Research has already uncovered a great deal of evidence about the individual and organizational qualities that enhance effective teaching and the kinds of qualifications (attributes) that are associated with effective teaching and learning. From a research perspective, increased precision and specificity in the definition and refinement of specific concepts (e.g., pedagogical content knowledge) will increase academic knowledge about the relationship between teacher characteristics, working conditions, and the quality of instruction that takes place. This knowledge may have little effect on policy formation. From a policy perspective, a holistic or organic conception of teacher quality will be critical for effective policy formation and implementation. At some point, academic knowledge about different aspects of effective or “quality” teaching need to be connected to a general concept of a quality teacher in order to be effectively inserted into policy debates and the general media. Systematic use of academic knowledge is often hindered by either the narrow focus of the research, or by its limited application to actual teacher practice. In spite of these limitations in academic research, there are areas where academics, policymakers, and practitioners have achieved consensus or are converging on shared constructs of promise. In other areas, both academic and political debates seem locked into conflict over constructs related to teacher quality. Identifying these three broad categories of consensus, convergence, and conflict provides a broad framework to assess the kinds of research and the kinds of reform that need to be carried out in order to promote and sustain teachers’ development and implementation of their professional skills in the classroom.

Details

Promoting and Sustaining a Quality Teacher Workforce
Type: Book
ISBN: 978-1-78441-016-2

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Book part
Publication date: 28 June 2016

Douglas B. Downey

Most social scientists believe that schools serving the disadvantaged provide considerably poorer learning environments than schools serving advantaged students. As a…

Abstract

Most social scientists believe that schools serving the disadvantaged provide considerably poorer learning environments than schools serving advantaged students. As a result, schools are thought to be an important source of social problems like inequality. However, an important subset of research employing seasonal comparisons (observing how achievement gaps change when school is in versus out) disputes this position. These studies note that socioeconomic-based gaps in skills grow faster when school is out versus in, suggesting that achievement gaps would be larger if not for schools. I discuss the advantages of seasonal comparison studies and how they provide a more contextual perspective for understanding several important questions, such as: (1) What is the distribution of school quality? (2) How does inequality outside of school condition the way schools matter? and (3) Which policies, school or non-school, most effectively reduce achievement gaps? I conclude that our understanding of how schools influence inequality would be improved by employing the more contextual perspective offered by seasonal comparisons. Seasonal comparison studies have not played a meaningful role in public discussions and so the public lacks a proper understanding of the extent to which social context shapes achievement gaps. This is unfortunate because we continue to try and address achievement gaps primarily through school reform when the real source of the problem lies in the inequalities outside of schools.

Details

Family Environments, School Resources, and Educational Outcomes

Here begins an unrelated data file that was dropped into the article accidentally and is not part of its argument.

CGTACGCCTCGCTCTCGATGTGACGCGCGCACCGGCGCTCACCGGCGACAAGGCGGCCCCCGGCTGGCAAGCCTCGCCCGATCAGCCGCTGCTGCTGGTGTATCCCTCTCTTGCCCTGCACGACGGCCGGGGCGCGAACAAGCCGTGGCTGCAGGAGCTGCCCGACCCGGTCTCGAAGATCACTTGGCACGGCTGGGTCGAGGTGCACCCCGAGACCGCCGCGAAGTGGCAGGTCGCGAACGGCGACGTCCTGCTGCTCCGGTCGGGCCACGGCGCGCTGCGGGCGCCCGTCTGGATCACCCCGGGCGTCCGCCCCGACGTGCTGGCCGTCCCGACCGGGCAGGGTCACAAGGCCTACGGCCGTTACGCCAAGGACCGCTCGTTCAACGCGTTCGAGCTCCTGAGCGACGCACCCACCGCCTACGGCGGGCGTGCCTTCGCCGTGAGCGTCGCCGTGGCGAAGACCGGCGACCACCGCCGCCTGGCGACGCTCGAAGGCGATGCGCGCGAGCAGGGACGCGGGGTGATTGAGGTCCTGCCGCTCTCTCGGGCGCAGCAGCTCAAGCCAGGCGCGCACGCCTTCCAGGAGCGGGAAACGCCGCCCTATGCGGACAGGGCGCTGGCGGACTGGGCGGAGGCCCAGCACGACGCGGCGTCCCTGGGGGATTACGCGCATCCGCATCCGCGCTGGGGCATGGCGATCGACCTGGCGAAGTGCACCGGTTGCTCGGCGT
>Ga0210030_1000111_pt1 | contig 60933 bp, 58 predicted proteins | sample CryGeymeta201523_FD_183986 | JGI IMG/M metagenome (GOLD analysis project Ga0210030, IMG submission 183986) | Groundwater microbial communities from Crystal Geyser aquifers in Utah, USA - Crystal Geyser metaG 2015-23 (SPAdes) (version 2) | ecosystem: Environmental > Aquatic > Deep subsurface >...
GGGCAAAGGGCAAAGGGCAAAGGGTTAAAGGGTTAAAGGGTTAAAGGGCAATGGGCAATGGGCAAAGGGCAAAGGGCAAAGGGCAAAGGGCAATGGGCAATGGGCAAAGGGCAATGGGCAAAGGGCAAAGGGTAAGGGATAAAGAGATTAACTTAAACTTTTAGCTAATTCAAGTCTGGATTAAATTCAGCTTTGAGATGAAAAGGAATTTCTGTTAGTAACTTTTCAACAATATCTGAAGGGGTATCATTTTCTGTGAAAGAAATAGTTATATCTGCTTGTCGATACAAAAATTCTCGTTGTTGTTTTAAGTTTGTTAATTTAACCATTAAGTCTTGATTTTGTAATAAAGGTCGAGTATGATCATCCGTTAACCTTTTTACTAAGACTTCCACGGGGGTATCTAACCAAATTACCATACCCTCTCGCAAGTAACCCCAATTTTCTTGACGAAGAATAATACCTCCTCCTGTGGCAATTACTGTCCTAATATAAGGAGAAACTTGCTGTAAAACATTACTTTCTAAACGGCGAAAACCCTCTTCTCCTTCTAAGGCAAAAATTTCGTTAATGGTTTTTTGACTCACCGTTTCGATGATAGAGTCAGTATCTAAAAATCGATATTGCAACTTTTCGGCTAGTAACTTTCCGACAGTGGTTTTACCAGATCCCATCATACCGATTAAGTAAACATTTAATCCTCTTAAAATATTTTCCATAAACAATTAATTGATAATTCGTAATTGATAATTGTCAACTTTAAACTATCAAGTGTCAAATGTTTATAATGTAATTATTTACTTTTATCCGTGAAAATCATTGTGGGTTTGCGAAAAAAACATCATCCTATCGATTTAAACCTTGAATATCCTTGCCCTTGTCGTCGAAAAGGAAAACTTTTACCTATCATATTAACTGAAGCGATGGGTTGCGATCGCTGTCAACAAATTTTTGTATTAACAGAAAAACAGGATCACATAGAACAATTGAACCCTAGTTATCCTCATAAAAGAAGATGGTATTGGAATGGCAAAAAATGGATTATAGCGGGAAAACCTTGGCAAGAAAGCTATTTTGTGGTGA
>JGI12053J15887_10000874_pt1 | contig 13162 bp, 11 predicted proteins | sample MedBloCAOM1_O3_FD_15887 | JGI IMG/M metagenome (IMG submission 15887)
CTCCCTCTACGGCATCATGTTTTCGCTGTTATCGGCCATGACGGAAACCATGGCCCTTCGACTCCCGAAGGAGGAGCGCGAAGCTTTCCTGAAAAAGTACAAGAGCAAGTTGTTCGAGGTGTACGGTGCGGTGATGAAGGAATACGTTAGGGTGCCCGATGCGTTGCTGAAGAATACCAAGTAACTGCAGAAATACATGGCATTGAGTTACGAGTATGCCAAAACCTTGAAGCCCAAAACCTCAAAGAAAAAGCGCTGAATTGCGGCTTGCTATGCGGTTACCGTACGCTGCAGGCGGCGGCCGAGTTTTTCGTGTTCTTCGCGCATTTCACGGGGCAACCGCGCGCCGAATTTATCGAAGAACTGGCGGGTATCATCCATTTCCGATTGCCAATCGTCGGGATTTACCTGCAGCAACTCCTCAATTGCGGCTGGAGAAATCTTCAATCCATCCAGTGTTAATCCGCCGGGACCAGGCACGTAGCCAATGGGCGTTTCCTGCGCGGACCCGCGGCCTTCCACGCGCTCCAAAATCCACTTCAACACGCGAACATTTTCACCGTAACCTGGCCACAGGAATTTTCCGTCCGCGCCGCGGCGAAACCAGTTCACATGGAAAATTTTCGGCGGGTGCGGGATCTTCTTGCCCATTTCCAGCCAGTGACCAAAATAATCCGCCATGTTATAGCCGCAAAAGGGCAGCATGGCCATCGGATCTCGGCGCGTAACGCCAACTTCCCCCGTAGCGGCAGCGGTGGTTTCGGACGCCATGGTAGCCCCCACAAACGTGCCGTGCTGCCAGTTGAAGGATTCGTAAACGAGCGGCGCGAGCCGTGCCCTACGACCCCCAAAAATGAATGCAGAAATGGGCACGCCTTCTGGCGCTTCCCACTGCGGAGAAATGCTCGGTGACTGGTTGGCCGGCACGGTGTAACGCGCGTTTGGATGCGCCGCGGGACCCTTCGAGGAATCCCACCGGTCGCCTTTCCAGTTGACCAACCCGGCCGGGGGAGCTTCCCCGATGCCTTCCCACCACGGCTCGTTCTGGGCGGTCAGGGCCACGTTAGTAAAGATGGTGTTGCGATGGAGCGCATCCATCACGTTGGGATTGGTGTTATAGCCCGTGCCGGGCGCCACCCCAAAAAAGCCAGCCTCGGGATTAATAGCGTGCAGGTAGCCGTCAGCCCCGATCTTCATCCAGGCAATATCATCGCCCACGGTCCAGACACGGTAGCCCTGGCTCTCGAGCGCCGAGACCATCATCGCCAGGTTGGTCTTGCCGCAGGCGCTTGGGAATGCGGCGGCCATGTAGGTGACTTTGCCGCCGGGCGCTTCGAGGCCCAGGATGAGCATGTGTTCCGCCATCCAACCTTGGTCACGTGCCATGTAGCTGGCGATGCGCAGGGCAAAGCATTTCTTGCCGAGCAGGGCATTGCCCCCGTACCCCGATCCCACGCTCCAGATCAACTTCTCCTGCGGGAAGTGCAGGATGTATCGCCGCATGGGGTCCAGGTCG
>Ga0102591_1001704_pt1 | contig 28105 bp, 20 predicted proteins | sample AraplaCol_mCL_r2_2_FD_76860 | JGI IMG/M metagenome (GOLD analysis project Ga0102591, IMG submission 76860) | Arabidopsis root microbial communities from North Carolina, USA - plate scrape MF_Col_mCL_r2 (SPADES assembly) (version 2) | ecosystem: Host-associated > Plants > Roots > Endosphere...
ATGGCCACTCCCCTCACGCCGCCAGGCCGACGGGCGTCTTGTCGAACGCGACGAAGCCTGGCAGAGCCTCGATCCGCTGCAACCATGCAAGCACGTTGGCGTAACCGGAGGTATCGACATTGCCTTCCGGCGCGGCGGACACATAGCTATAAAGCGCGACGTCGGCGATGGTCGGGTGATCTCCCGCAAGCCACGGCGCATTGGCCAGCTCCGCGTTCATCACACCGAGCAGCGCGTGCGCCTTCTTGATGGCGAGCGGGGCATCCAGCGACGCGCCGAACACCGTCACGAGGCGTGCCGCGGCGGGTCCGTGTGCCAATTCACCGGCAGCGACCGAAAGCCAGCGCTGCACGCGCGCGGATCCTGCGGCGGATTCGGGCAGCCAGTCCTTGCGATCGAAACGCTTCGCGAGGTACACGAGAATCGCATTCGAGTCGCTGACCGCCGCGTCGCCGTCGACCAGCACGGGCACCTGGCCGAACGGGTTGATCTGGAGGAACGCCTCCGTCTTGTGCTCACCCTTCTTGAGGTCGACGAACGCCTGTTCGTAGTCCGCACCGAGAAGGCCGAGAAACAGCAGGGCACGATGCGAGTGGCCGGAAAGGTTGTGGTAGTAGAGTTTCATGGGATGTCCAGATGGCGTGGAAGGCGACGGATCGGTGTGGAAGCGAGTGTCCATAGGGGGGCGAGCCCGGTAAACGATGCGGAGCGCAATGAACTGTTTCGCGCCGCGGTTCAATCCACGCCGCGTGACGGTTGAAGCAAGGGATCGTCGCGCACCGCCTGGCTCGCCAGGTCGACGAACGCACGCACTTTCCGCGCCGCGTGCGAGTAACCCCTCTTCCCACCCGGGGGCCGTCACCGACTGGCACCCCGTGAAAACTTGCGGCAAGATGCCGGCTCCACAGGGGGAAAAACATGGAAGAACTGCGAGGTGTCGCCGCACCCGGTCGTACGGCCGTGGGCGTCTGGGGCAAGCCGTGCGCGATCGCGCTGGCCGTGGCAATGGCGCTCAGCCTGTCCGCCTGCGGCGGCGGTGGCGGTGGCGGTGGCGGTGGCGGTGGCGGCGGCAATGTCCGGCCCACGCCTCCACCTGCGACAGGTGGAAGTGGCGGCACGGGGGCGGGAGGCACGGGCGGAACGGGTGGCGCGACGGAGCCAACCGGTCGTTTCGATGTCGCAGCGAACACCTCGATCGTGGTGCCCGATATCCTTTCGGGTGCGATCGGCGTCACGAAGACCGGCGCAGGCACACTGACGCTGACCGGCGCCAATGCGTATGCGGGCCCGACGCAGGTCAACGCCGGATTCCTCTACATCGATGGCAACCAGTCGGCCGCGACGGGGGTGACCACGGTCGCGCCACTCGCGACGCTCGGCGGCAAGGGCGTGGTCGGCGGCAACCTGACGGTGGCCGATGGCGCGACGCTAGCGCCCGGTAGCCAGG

Type: Book
ISBN: 978-1-78441-627-0

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Article
Publication date: 18 June 2019

Kenneth Leithwood, Jingping Sun and Catherine McCullough

The purpose of this paper is to test the effects of nine district characteristics on student achievement, explored the conditions that mediated the effects of such…

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1246

Abstract

Purpose

The purpose of this paper is to test the effects of nine district characteristics on student achievement, explored the conditions that mediated the effects of such characteristics and contributed to understandings about the role school-level leaders play in district efforts to improve achievement.

Design/methodology/approach

Data for the study were provided by the responses of 2,324 school and district leaders in 45 school districts to two surveys. Student achievement evidence was provided by multi-grade provincial measures of math and language achievement. The analysis of these data included calculation of descriptive statistics, confirmatory factor analysis and regression mediation analysis.

Findings

Seven of nine district characteristics contributed significantly to student achievement and three conditions served as especially powerful mediators of such district effects. The same three conditions, as well as others, acted as significant mediators of school-level leader effects on achievement, as well.

Practical implications

District characteristics tested in the study provide a powerful framework for guiding the district improvement work of senior educational leaders. The organizational improvement efforts of both district and school leaders would be substantially enhanced by a better understanding of how to diagnose and improve the status of those conditions acting as significant mediators of the effects of both district and school leadership on student achievement.

Originality/value

This is one of a very few large-scale quantitative studies examining the extent to which characteristics frequently identified by district effectiveness research explain variation in student learning. It is also one of the very few studies identifying classroom, school and family variables that mediate district effects on such learning. The study also adds to a growing body of evidence about variables which mediate school leaders’ effects on such learning.

Details

Journal of Educational Administration, vol. 57 no. 5
Type: Research Article
ISSN: 0957-8234